“I just hope some of the change that will be made will be ones that Frost has long been asking for. We need funding. I cannot stress this enough. We need funding for athletic programs. Most of all we need to know that we have your support,” she said.

The board will appeal a state recommendation to reassign the principals at Fern Creek and Valley High Schools. The plan will make the schools eligible for millions of dollars in federal improvement funds.

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Six JCPS Schools To See Changes

By Rick Howlett

The Kentucky Department of Education has released its leadership assessments and recommendations for six low-performing public schools in Jefferson County.

The department has been conducting interventions at Frost and Western Middle Schools and Fern Creek, Shawnee, Western and Valley High Schools.

The recommendations include the restaffing of some teachers, replacing principals at four of the schools and transferring some school-based council authority to the superintendent.

JCPS Superintendent Sheldon Berman (pictured) says the district began working to turn around the schools as far back as three years ago.

He says he’ll appeal two of the principal reassignment recommendations but will move forward with a shake-up of faculty at all six schools.

“Our proposal varied from 14 percent at some schools to a little over 30 percent at others. It’s actually somewhat of a small staffing change,” Berman said.

Berman says on the positive side, the six schools are also getting millions of dollars under a federal grant program to help improve school performance.

Here is JCPS Superintendent Sheldon Berman’s statement regarding the assessments.

Statement from Superintendent Sheldon H. Berman regarding today’s release of the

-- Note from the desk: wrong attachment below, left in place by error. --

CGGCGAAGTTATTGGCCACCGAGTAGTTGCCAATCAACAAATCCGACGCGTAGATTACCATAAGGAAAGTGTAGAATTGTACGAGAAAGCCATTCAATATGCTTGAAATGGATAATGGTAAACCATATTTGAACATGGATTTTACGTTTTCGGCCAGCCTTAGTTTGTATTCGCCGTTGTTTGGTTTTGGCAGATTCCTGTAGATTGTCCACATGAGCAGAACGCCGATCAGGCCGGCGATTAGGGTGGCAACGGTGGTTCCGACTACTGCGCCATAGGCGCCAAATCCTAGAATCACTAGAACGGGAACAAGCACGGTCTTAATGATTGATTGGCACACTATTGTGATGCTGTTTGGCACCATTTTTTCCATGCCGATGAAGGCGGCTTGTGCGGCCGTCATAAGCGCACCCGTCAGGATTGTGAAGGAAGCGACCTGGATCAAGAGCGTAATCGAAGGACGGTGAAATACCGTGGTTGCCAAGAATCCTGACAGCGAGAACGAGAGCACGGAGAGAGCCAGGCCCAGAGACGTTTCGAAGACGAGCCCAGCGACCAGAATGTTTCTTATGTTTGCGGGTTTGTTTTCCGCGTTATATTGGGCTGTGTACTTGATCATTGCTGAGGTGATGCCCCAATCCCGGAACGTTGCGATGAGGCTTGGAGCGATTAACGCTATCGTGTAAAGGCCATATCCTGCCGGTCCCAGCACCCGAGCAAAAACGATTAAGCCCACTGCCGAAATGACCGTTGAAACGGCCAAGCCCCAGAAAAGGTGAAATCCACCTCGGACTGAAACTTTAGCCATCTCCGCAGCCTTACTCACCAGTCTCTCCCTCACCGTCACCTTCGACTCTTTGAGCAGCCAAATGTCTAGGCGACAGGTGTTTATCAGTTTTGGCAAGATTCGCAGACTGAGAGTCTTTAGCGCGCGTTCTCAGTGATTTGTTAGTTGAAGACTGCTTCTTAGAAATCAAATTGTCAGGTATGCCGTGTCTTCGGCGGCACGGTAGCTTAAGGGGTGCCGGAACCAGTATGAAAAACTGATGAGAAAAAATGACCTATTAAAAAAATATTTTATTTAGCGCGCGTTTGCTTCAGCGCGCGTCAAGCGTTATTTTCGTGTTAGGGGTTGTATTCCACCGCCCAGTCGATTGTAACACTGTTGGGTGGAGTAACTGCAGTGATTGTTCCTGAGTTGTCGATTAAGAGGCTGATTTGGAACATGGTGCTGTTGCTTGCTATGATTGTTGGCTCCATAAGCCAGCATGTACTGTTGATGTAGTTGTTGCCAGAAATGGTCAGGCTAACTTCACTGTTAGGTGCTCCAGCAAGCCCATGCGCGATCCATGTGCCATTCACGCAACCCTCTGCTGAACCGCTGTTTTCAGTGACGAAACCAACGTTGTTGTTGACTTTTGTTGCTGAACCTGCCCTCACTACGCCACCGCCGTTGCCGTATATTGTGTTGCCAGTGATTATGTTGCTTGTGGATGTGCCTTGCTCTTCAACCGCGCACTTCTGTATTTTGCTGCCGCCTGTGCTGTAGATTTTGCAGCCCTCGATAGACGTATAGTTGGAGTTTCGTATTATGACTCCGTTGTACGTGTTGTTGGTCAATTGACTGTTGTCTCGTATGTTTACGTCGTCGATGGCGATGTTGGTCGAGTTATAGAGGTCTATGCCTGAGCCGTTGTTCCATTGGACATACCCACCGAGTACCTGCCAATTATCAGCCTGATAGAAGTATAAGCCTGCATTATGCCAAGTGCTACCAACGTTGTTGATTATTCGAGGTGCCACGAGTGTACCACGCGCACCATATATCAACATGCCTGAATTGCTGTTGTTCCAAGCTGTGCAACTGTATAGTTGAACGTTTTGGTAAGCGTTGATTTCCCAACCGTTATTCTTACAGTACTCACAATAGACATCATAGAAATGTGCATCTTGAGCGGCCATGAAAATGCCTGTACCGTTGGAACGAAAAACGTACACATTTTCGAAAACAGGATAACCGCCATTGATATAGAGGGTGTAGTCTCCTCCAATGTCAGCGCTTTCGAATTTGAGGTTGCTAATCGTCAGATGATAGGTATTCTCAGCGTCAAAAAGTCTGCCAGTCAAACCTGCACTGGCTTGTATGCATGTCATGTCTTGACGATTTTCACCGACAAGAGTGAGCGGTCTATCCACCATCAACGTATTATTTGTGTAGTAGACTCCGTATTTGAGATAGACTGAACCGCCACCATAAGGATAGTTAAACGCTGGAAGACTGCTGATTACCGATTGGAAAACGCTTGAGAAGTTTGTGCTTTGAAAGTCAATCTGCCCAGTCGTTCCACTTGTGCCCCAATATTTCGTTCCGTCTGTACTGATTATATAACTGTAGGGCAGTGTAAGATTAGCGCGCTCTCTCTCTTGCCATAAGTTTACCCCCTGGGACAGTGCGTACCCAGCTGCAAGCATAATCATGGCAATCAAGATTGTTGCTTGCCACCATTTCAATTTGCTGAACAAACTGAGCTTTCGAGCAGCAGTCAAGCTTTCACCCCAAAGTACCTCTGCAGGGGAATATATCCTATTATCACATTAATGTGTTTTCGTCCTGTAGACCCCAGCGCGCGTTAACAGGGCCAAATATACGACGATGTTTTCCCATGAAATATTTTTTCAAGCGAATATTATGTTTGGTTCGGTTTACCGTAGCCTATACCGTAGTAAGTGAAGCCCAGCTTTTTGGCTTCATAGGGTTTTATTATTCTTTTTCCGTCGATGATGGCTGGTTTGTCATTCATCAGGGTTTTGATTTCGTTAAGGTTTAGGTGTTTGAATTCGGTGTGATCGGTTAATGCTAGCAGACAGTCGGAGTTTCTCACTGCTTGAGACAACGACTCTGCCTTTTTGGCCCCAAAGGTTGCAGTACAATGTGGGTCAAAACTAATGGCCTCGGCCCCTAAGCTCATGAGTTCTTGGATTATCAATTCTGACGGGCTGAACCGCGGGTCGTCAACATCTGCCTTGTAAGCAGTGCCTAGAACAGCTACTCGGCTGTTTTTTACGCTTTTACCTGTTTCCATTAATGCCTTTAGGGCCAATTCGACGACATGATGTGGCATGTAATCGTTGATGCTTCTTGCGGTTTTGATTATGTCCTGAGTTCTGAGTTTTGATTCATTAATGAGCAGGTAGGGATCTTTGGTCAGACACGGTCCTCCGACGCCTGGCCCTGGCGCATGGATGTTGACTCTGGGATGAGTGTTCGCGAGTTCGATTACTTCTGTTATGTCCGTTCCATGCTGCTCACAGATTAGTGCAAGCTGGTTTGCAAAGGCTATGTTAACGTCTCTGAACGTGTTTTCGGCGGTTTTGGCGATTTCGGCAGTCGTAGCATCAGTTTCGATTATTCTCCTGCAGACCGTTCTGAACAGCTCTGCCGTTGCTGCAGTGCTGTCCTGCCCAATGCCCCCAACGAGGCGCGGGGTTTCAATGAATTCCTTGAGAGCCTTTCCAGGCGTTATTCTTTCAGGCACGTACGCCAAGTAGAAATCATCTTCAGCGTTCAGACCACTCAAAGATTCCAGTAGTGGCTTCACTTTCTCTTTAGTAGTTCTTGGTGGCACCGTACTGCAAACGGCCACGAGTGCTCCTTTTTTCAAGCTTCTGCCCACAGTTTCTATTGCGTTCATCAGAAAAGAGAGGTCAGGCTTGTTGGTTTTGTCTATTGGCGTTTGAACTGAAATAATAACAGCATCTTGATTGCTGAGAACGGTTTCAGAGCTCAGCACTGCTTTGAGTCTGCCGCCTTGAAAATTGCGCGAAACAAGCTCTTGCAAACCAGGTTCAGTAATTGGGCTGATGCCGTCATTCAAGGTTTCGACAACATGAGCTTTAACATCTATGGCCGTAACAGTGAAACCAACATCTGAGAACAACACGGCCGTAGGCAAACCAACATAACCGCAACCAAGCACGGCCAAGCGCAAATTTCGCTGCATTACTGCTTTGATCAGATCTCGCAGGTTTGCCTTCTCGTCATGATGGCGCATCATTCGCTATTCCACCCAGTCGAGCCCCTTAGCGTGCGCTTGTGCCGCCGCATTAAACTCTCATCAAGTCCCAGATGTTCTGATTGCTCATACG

Kentucky Department of Education’s (KDE) Leadership Assessments for 6 JCPS schools.

“The Jefferson County Public Schools today received the results of the Kentucky
Department of Education’s leadership assessments for 6 schools that have not made the
required gains in academic achievement. The schools assessed are Frost and Western
Middle, Fern Creek, Shawnee, Western, and Valley High schools.

KDE’s recommendations include the restaffing of the certified employees, authority for the
Superintendent to pursue the hiring of new principals at 4 of the schools (Frost and
Western Middle, Fern Creek and Valley High schools), and the transfer of the school-based
council’s authority to the Superintendent. I anticipate appealing the reassignment of the
principals at Fern Creek and Valley High schools because I believe they are capable of
turning around their schools. Plans were already in place for the reassignment of both
middle school principals.

We started the turnaround at each of these schools either 2 or 3 years ago and we will
continue with our restructuring work because we are confident in the positive direction
these schools are moving. JCPS has thirty days to submit its appeal and KDE in turn has
another thirty days to respond.